Previously on Midlife Crisis Crossover:
Welcome to the first installment of another special MCC miniseries, representing the original travelogue from our 2005 drive from Indianapolis to San Antonio, Texas, and back again in far too short a time…
We had one specific tourist attraction we wanted to see in San Antonio, one of their most famous sites and a pivotal location in American history. It’s not hard to guess if you know the area.
But first, a zoo. That’s what happens sometimes when you bring kids on vacation.
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DAY THREE: Monday, July 25th.
Ever since the three of us began vacationing together in 2003, one of our long-standing traditions has been that my son gets to choose one attraction himself, no matter how pedestrian, no matter how expensive, no matter how much unappealing it is to the adults. For our 2003 vacation in Washington, DC, it was the Six Flags outside Baltimore. For our 2004 vacation in the Niagara area, it was Six Flags Darien Lake. We’d already gone to Six Flags Kentucky Kingdom earlier in 2005, so we’d ruled out Six Flags as a Texas option. (And the following year it would be the Minnesota Zoo.)
Thus — after a free hotel breakfast of scrambled eggs and bacon (having run out of sausage just before we grabbed our plates), not to mention a fresh Belgian waffle for Anne — we headed down to my son’s chosen attraction for 2005: the San Antonio Zoo. We’ve been to the Indianapolis Zoo enough times (including one visit not even a month before this trip, for crying out loud) that the prospect of visiting another state’s zoo thrilled me as much as the idea of visiting another state’s Walmarts. As usual, though, I was willing to compromise. For what it’s worth, the animal variety was greater than Indy’s own, but most of the animal dwelling areas were smaller.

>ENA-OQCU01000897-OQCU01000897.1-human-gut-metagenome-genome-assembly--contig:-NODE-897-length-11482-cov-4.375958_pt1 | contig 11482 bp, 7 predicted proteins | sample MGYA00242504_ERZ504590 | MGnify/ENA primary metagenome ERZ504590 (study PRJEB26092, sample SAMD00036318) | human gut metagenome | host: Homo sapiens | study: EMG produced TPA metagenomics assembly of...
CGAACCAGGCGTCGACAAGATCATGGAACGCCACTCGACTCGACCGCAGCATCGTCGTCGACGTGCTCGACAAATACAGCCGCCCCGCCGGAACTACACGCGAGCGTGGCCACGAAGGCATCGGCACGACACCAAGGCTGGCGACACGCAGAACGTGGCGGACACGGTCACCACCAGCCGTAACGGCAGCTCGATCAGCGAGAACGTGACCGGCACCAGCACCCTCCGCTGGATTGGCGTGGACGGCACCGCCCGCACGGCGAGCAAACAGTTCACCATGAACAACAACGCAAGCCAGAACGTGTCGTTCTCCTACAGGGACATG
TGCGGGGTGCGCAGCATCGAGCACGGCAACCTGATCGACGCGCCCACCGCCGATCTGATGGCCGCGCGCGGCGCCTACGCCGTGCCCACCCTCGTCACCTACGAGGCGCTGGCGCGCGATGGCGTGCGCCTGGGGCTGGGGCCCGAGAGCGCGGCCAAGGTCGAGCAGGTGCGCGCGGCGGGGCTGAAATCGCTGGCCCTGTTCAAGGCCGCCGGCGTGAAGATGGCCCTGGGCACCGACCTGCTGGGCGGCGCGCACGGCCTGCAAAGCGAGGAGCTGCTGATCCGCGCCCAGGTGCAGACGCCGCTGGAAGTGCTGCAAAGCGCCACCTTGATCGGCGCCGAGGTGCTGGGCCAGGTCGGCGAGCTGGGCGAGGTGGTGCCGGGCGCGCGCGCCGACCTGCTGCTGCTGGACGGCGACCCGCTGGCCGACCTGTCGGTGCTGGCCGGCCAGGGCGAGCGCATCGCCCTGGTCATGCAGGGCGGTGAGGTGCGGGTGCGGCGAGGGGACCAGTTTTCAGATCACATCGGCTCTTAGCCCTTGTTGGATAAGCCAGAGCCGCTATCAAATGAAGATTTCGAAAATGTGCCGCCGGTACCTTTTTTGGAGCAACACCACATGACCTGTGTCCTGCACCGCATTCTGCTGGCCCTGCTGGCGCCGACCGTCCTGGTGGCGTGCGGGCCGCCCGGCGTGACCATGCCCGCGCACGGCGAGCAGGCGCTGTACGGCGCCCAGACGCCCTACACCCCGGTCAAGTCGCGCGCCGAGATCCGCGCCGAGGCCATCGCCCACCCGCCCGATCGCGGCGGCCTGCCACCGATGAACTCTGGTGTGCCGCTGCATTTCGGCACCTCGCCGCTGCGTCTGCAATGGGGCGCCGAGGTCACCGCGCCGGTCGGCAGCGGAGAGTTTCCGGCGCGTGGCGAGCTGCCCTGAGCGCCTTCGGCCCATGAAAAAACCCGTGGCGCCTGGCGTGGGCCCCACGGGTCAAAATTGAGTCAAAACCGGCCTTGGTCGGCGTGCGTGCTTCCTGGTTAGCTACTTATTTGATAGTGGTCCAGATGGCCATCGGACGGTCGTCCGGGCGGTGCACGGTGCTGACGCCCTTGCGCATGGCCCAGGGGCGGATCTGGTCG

We took many zoo photos, but, y’know, they’re zoo photos. Everyone has their own collection of zoo photos in a drawer somewhere. Curiously, most of our San Antonio animal photos either vanished from our boxes or were figments of my imagination.
My notes indicate I once had an okay shot of some hippos, but otherwise they’re not with us anymore. On the other hand, pics of various props and scenery survive. Go figure.
One of the more bizarre sights we neglected to photograph was that of a free-roaming macaw atop a large bush…in front of which lay the rotting corpse of a wild squirrel. We walked slowly away from the bush, never letting the macaw out of our sight until were were at a minimum safe distance.
At one point, my son wanted to borrow my camera to take a picture of some alligator relative whose name escapes me — something long-snouted and beginning with a T. Rather than giving me a second to remove the strap from my neck and hand it to him, he grabbed the camera itself and pulled me along as he got into snapping position. I stood behind him but yanked down by the camera strap into a slumped position where I couldn’t see his face. For an unusual number of seconds, he stood motionless and silent. I began to goad him until I noticed Anne’s eyes — she was standing off to one side and facing us, with a panicked look on her face. A wide-eyed Anne looked from him to me and said, “There’s a bee on his mouth.”